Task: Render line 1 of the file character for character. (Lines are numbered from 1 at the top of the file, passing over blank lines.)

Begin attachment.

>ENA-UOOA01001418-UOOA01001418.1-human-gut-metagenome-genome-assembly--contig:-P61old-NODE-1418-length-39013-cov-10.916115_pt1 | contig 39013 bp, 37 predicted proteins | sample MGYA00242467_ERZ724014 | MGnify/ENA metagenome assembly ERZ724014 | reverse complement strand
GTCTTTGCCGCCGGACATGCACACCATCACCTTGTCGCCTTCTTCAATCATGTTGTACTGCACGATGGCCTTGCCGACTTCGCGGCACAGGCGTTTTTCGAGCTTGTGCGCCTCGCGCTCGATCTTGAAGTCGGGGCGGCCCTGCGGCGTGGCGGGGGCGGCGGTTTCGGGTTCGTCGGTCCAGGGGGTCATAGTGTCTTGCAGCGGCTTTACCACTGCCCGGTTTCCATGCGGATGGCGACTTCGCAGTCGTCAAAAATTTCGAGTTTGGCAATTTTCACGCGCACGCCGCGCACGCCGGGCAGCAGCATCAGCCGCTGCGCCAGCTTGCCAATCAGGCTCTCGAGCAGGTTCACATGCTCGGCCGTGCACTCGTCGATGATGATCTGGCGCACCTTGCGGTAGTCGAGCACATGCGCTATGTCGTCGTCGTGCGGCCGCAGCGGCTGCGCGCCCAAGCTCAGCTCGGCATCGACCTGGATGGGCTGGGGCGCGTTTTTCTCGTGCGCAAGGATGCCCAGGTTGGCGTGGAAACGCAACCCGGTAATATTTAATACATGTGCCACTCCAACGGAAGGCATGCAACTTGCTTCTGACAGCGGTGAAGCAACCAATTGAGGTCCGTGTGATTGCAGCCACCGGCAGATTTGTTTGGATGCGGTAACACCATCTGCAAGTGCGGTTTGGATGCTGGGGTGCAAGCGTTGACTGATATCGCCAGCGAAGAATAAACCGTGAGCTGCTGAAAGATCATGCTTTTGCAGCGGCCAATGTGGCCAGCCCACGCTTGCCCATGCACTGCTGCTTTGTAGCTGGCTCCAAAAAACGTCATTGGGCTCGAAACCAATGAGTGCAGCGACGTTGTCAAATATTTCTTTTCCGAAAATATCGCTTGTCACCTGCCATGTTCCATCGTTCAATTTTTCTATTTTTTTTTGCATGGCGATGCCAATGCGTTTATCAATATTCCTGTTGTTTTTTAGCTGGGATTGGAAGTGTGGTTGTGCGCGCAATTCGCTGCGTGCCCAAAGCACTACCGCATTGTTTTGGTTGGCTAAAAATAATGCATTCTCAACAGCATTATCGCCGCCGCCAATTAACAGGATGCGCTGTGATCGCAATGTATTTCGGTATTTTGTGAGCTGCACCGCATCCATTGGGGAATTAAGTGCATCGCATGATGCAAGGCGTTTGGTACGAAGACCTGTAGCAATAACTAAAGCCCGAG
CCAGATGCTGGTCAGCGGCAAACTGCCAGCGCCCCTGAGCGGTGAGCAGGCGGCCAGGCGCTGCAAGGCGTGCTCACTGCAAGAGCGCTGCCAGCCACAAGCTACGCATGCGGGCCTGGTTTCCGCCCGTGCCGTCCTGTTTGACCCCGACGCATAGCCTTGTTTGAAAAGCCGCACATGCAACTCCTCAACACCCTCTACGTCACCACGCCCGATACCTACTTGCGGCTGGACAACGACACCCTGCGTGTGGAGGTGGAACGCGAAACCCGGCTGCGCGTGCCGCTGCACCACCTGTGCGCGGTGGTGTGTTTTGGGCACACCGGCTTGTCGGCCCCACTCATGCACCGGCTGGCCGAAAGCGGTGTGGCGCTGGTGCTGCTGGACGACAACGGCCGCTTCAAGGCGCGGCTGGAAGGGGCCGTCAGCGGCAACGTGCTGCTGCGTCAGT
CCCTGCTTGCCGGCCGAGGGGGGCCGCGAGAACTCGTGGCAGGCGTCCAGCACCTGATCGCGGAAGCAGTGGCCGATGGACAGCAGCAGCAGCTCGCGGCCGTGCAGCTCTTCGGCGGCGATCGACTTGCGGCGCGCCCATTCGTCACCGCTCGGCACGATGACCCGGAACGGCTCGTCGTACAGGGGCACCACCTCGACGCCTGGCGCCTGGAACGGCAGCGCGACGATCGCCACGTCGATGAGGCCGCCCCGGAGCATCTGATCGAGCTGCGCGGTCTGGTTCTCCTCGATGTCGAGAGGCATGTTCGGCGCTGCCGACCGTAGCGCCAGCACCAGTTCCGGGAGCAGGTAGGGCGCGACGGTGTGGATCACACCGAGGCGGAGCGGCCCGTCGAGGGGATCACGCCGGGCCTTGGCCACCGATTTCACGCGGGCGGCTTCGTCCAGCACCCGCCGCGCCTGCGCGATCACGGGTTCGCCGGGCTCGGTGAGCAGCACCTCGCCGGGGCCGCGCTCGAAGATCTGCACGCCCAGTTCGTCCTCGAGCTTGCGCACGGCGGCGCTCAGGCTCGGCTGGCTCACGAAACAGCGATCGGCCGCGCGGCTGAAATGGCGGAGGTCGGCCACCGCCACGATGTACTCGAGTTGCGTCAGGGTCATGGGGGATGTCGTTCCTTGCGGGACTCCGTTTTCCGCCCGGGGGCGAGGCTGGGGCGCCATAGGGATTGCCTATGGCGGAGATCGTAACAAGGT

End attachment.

>ENA-UOOA01001418-UOOA01001418.1-human-gut-metagenome-genome-assembly--contig:-P61old-NODE-1418-length-39013-cov-10.916115_pt1 | contig 39013 bp, 37 predicted proteins | sample MGYA00242467_ERZ724014 | MGnify/ENA metagenome assembly ERZ724014 | reverse complement strand